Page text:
Our first stop in the heart of Dublin was Trinity College and all of it’s treasures. The life of the city seems to center around the college. All the main civil buildings, parks, and commercial districts are huddled in its shadow. Perhaps the most famous attraction at Trinity College is the Book of Kells, an ancient illuminated manuscript of the Gospels. It was written in the 8th century on vellum and has been passed down as a treasure, narrowly avoiding destruction or confiscation several times. Before you actually get to see some pages from the book, you pass through several rooms describing its history. Therein are displayed very large illuminated photographs of pages from the Book of Kells. One would think this to be suitable preparation, but it falls short. The book itself is no more than 12 by 15 inch pages, done in an absolutely remarkably clean and elegant script. Every important word or letter has some sort of filigreed embellishment, and some pages are solely decorative Celtic script and design. It’s breathtaking to stare and consider the countless hours of effort required by monks twelve hundred years ago to study, understand, and write the Gospels, nevermind the time necessary to procure and produce the vellum and inks required. (One particular screen suggests that 185 calfs were used to produce the vellum required.)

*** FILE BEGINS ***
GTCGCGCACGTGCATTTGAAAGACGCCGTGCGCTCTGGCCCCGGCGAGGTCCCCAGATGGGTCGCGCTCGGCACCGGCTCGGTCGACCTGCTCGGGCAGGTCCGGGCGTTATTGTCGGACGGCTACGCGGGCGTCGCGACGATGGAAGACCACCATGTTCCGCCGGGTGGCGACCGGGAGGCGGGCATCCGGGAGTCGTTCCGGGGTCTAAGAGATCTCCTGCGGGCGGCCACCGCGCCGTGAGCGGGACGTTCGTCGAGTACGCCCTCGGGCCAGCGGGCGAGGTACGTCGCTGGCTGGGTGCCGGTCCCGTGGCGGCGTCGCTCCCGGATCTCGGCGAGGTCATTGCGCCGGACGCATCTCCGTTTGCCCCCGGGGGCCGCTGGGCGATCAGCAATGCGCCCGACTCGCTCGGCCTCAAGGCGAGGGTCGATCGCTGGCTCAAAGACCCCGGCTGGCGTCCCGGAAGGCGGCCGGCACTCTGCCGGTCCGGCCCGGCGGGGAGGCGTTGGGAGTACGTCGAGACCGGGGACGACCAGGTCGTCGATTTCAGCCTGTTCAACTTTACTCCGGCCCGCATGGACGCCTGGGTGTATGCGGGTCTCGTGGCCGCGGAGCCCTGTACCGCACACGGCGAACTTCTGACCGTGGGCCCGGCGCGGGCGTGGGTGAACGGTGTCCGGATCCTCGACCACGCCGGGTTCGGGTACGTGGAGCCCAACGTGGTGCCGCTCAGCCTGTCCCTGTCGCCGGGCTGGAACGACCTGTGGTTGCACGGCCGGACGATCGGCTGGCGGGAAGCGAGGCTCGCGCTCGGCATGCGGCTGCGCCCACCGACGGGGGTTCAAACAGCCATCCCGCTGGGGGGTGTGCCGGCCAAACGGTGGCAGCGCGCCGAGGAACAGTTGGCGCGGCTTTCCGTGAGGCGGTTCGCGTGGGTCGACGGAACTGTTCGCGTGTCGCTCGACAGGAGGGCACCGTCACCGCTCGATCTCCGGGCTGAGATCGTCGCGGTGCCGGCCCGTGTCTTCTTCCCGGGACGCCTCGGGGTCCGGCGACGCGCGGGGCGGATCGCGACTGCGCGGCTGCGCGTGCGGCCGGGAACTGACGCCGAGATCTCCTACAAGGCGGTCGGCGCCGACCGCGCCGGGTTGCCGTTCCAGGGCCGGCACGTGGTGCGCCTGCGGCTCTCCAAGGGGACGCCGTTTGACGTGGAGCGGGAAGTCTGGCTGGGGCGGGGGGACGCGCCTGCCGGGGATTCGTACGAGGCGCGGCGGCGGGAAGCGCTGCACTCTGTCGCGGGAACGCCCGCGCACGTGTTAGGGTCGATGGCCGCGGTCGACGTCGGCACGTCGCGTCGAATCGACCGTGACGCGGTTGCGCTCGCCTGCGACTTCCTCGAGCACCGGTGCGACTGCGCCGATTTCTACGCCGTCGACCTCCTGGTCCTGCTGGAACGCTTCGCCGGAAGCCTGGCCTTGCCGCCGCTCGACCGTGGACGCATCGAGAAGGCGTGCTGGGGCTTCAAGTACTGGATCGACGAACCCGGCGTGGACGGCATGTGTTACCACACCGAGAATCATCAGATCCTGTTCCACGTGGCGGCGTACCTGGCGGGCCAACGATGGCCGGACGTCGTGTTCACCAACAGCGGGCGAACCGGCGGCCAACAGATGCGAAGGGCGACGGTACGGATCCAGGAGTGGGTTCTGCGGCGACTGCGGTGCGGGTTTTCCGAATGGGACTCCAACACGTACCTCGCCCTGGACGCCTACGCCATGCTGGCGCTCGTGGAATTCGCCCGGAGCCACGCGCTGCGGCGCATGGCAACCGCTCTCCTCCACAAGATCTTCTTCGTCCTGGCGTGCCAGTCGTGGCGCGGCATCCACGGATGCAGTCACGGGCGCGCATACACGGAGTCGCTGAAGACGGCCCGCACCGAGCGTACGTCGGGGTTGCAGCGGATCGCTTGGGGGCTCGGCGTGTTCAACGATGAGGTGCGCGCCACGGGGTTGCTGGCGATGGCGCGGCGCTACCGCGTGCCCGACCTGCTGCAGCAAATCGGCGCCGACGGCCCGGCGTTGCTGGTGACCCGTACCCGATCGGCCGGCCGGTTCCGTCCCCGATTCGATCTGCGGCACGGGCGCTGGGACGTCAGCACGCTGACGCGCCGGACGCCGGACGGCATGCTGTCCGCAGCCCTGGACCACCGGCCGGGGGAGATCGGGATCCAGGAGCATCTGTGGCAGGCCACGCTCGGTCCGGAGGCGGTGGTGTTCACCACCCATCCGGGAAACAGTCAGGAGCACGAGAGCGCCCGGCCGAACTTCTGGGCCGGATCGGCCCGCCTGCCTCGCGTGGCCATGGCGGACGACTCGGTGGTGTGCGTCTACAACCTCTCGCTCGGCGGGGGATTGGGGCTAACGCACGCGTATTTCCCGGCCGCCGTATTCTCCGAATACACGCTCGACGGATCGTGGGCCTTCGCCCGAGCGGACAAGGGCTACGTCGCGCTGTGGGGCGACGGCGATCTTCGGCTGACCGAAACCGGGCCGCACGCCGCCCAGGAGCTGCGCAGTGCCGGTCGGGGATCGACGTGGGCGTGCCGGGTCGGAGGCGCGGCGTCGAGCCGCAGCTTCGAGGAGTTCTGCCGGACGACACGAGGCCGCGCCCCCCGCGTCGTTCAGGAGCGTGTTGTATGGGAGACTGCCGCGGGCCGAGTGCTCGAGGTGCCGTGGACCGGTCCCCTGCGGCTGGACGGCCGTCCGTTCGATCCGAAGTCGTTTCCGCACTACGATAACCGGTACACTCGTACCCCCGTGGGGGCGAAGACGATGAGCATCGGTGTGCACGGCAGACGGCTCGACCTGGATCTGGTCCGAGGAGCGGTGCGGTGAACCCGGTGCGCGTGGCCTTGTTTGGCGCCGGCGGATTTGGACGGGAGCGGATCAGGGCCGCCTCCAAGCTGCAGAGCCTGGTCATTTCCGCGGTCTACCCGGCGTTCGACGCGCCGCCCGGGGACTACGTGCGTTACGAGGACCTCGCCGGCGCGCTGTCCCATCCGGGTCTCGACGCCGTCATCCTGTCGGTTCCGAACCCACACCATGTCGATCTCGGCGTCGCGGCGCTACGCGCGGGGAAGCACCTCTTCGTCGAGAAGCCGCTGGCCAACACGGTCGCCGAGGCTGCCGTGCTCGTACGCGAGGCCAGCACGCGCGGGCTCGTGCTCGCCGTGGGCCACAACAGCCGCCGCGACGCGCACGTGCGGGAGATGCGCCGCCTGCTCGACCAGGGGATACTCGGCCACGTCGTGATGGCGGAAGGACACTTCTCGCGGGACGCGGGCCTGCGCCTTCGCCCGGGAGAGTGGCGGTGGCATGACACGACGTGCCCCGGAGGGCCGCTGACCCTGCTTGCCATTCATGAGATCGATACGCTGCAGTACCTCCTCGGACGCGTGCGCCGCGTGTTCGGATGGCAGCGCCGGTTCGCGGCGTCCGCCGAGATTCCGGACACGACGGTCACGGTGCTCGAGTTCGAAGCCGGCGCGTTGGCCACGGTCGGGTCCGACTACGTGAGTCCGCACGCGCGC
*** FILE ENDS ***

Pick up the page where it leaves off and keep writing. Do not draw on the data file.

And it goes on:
After moving on from the Book of Kells, visitors proceed through the Long Room - the oldest and most prestigious part of Trinity College’s vast library. Somewhere in heaven, there’s a library that contains every copy of every book ever written by human hands (as well as others, I’m sure). Obviously, it’s a prestigious place, full of inquisitive minds, smelling of old polished wood and buckram, beautifully made and furnished, and lined with ladders, little reading corners, and books that extend beyond sight. Until I get there and see it, the image in my mind will be the Long Room in Trinity College Library.
The weather was still somehow cooperating with us, so we spent some time lounging on St. Stephen’s Green before heading to Grafton Street to do some shopping. As the primary shopping center of the city, Grafton is lined with all manner of shops and stores. The street itself is filled with acts looking to pick up change from passersby, from musicians to talking statues to limbo routines. I stopped off in an alley as there appeared to be a church just off the main hustle and bustle. It turned out to be a grand old gothic revival church with a Wedding in progress and a beautiful choir. I couldn’t believe it was there tucked down a little alleyway in such close proximity to all these shoppers. That’s the thing about European cities. They’re lived in. There aren’t zoning codes, commercial districts, or convenience stores to get in the way. The cities grew organically over a long history, and that produces all the charm, quaintness, and vitality we associate with them.
The next day we went to Mass at a beautiful old church called St. John and St. Augustin - it turns out that St. Patrick’s Cathedral is Church of Ireland. Then it was on to the Guinness Storehouse. That seems like a fitting Irish Sunday - church and beer. The storehouse sits on the location of the original plant, adjacent to the current facilities. Arthur Guinness signed a 9,000 year lease, so it won’t be going anywhere anytime soon. Guinness appears to be sort of a religion; I did my best to become a disciple, but I’ve never been a beer drinker, and especially not the darker lagers like Guinness. But it was still worth a trip. That night Katie and Libby headed out to Temple Bar. Being the fuddy-duddy I am, I stayed in to pack and relax, and prepare for the British leg of the trip.